The federal government announced a COVID-19 pandemic relief package for Australian media, suspending local content quotas for television and waiving spectrum tax for broadcasters.
- Tax Relief – A 12-month waiver of spectrum tax for commercial television and radio broadcasters
- Investing in regional Journalism – A $50 million public Interest news gathering program
- Red tape – Emergency suspension of content quotas in 2020
- Harmonising regulation to support Australian content – Release of an options paper developed by Screen Australia and the Australian Communications and Media Authority, starting a fast-tracked consultation process on how best to support Australian stories on our screens
Communications minister Paul Fletcher says many are doing it tough right now and the media sector is sharing that pain, especially in regional areas.
Broadcasters and newspapers face significant financial pressure and COVID-19 has led to a sharp downturn in advertising revenue across the whole sector, he says.
“We are acting to offer urgent short-term support to the media sector," he says.
The industry welcomed the announcement.
Hugh Marks, CEO of Nine: “We thank the minister for his efforts and the measures announced today which provide some short term relief to Australia’s media businesses. However, the current COVID- 19 crisis only serves to further highlight the need for urgent long term solutions to the regulatory imbalance between highly regulated domestic media players and unregulated international technology companies.”
Seven West Media CEO James Warburton: “The impacts of COVID-19 on our industry further highlights the urgent need for regulatory reform to ensure media businesses in Australia are sustainable in the long term. This includes ensuring that foreign digital platforms are paying fairly for our content as well as reform of Australian content obligations, so we welcome the government announcing its fast-tracked consultation process to deliver content reform.”
Peak industry body Commercial Radio Australia says more action is needed to address the severity of the impact on radio broadcasters.
CRA chief executive officer Joan Warner welcomed the waiver of spectrum taxes for 12 months and the announcement of the new $50 million Public Interest News Gathering program.
“However, we are disappointed that commercial radio, as the most hyper local of the mediums, has been largely overlooked in spite of its continued delivery of service to the Australian community during the pandemic, and before that, during the bushfires and the drought," she says.
The package includes $41 million in spectrum tax rebates, offering immediate financial relief to commercial television and radio broadcasters.
The new $50 million public interest news gathering (PING) program will support public interest journalism delivered by commercial television, newspaper and radio businesses in regional Australia.
PING is funded with $13.4 million in new money as well as repurposing unallocated funds from the Government’s Regional and Small Publishers Jobs and Innovation Package (RSPJIP). This responds to the ACCC’s recommendation, in its Digital Platforms Inquiry, to enhance the RSPJIP to better support high quality news, particularly in regional and remote Australia.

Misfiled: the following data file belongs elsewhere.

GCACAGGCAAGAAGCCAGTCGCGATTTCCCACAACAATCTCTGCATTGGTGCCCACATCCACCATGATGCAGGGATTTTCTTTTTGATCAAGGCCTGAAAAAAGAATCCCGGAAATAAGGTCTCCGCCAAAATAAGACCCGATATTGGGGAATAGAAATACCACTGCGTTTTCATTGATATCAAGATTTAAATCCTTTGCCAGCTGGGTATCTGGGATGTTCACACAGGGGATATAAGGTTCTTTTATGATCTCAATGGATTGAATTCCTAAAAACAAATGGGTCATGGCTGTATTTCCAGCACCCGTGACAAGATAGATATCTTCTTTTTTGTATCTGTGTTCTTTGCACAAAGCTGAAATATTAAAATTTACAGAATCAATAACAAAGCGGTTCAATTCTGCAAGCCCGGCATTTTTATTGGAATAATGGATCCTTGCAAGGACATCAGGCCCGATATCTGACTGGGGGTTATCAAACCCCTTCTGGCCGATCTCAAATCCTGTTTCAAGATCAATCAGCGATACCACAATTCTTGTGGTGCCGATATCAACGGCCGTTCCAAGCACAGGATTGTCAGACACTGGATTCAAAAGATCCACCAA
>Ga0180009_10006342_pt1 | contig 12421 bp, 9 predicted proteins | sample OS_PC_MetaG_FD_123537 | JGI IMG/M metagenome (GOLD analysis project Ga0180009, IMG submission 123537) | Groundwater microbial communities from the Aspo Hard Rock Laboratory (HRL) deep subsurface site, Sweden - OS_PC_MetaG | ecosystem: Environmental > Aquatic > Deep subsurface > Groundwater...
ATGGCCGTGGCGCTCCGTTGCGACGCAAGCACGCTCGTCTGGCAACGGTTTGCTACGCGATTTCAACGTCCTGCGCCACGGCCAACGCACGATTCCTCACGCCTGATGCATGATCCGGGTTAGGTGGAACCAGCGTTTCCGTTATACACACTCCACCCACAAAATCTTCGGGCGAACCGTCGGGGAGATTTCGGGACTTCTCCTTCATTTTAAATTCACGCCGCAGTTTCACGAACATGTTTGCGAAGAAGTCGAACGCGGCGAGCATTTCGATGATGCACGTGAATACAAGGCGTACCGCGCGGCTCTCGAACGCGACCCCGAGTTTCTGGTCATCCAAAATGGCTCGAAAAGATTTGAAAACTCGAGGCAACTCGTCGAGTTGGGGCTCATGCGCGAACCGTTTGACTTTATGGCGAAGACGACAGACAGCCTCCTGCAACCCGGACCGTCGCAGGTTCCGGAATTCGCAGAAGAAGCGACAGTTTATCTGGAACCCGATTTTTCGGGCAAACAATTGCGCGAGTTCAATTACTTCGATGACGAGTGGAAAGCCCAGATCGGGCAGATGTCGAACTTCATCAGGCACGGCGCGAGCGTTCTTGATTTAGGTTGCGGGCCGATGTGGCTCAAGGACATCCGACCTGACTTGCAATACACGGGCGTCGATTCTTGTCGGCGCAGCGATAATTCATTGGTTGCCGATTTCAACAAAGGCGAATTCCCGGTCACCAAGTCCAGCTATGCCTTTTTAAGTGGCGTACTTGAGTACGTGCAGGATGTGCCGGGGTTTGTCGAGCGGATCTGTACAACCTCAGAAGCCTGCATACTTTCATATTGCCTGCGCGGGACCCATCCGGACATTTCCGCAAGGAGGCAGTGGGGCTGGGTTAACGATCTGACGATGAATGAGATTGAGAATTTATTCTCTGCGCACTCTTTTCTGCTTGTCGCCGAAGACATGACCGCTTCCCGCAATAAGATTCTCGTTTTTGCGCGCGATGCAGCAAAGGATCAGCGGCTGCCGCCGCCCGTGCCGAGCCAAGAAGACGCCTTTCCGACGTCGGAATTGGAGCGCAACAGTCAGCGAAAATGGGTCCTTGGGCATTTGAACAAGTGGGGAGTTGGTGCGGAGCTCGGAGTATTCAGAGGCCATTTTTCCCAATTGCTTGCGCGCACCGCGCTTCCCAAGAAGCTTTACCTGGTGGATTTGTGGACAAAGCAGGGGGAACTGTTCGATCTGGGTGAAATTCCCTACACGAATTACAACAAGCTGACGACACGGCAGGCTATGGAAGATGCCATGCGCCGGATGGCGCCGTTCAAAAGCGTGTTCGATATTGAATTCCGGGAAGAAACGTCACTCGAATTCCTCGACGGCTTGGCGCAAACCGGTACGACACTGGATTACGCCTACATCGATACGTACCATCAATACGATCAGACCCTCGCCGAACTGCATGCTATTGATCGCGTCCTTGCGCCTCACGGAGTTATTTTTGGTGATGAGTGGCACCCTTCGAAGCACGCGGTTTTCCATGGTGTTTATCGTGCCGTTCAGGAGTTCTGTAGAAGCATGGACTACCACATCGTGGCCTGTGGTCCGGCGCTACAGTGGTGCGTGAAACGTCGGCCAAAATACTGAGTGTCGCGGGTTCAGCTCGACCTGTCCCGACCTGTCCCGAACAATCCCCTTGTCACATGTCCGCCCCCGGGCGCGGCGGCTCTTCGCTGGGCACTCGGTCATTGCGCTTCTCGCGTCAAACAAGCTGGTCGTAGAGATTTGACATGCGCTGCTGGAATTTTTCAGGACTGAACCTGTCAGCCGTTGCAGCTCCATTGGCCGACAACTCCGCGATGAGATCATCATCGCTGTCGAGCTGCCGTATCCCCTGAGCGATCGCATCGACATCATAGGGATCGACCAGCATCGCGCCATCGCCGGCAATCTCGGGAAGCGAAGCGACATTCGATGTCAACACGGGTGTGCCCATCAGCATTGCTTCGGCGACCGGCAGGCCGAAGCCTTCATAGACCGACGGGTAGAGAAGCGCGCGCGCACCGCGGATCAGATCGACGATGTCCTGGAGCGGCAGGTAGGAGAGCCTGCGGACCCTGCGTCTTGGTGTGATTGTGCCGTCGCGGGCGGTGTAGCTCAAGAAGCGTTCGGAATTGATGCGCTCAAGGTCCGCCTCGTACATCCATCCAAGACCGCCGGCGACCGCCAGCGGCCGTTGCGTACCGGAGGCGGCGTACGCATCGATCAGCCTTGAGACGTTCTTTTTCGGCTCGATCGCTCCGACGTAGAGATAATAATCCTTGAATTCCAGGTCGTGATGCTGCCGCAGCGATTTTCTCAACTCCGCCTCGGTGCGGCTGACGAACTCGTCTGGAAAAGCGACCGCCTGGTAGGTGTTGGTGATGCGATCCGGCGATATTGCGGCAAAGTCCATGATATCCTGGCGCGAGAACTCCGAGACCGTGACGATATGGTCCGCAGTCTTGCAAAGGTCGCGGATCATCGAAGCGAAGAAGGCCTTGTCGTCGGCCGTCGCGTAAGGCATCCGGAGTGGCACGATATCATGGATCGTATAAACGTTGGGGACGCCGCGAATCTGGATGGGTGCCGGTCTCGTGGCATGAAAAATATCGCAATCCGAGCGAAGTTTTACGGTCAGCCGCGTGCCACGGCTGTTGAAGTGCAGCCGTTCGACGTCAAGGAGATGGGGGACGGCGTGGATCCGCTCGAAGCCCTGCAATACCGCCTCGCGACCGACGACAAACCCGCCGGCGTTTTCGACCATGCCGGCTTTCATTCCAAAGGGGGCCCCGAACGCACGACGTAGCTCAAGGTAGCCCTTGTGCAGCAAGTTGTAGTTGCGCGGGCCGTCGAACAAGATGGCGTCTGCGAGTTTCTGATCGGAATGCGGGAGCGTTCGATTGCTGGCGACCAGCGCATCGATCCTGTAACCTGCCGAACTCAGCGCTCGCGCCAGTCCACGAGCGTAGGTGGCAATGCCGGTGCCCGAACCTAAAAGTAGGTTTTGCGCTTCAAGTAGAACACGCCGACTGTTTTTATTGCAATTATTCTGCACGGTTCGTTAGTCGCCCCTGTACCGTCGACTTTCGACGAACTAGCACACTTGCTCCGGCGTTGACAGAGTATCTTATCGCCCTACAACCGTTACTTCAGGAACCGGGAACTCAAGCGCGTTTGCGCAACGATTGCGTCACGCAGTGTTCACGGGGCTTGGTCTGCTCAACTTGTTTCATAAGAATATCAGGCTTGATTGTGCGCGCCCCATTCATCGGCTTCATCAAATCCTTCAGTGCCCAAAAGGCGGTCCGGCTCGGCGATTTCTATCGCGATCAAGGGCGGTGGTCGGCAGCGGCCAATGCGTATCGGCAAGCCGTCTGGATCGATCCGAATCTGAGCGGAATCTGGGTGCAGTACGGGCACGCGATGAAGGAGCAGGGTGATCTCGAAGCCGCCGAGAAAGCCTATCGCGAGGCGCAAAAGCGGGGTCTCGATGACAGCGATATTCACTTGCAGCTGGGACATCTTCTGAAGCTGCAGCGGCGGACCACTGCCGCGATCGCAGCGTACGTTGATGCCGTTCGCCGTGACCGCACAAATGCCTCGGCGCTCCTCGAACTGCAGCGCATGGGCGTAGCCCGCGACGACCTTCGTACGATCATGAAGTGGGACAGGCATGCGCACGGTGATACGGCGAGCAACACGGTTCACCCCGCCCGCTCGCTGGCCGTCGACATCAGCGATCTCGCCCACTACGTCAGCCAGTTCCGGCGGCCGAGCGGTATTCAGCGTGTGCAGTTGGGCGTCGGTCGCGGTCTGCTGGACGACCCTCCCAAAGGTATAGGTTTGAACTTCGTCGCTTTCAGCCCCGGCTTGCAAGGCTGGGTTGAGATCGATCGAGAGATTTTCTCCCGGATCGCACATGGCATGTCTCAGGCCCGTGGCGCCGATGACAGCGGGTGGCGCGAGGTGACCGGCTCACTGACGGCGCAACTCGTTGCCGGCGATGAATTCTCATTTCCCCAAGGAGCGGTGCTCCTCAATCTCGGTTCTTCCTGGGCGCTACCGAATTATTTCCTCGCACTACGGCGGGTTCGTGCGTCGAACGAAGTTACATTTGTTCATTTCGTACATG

“The Government recognises that public interest journalism is essential in informing and strengthening local communities,” says Fletcher.
COVID-19 has effectively halted production of Australian screen content, making it impossible for free-to-air and subscription television businesses to meet Australian content obligations.
“As an emergency red tape reduction measure, I have suspended Australian drama, children’s and documentary content obligations on free-to-air and subscription television for 2020," he says.
"A decision will be taken before the end of this year as to whether this suspension should continue in 2021.
“It remains critically important that we have Australian voices on Australian TV, so there will be no change to the requirement for broadcasters to meet an overall 55 per cent Australian content obligation."
The government is accelerating work to determine the future extent of Australian content obligations on free-to-air television broadcasters, and whether these should apply to streaming services.
“Regulated free-to-air broadcasters are competing with unregulated digital platforms and video streaming services," he says.
"It has been evident for some time - and the COVID-19 crisis has made it even more obvious - that this is not sustainable.
“These arrangements threaten the sustainability of television broadcasters - and in turn the sustainability of the film and television content production sector.
“That is why I want to seek industry feedback on the options put forward by ACMA and Screen Australia, and work with industry on a plan for the future, including how to best secure the market opportunity created by the explosion of streaming services.
“We need to re-emerge from COVID-19 with a regulatory framework suited to the twenty-first century that recognises today’s competitive landscape - where television broadcasters compete with streaming services and a myriad of other internet-based businesses – and which positions both the television sector and the content production sector for a sustainable future."
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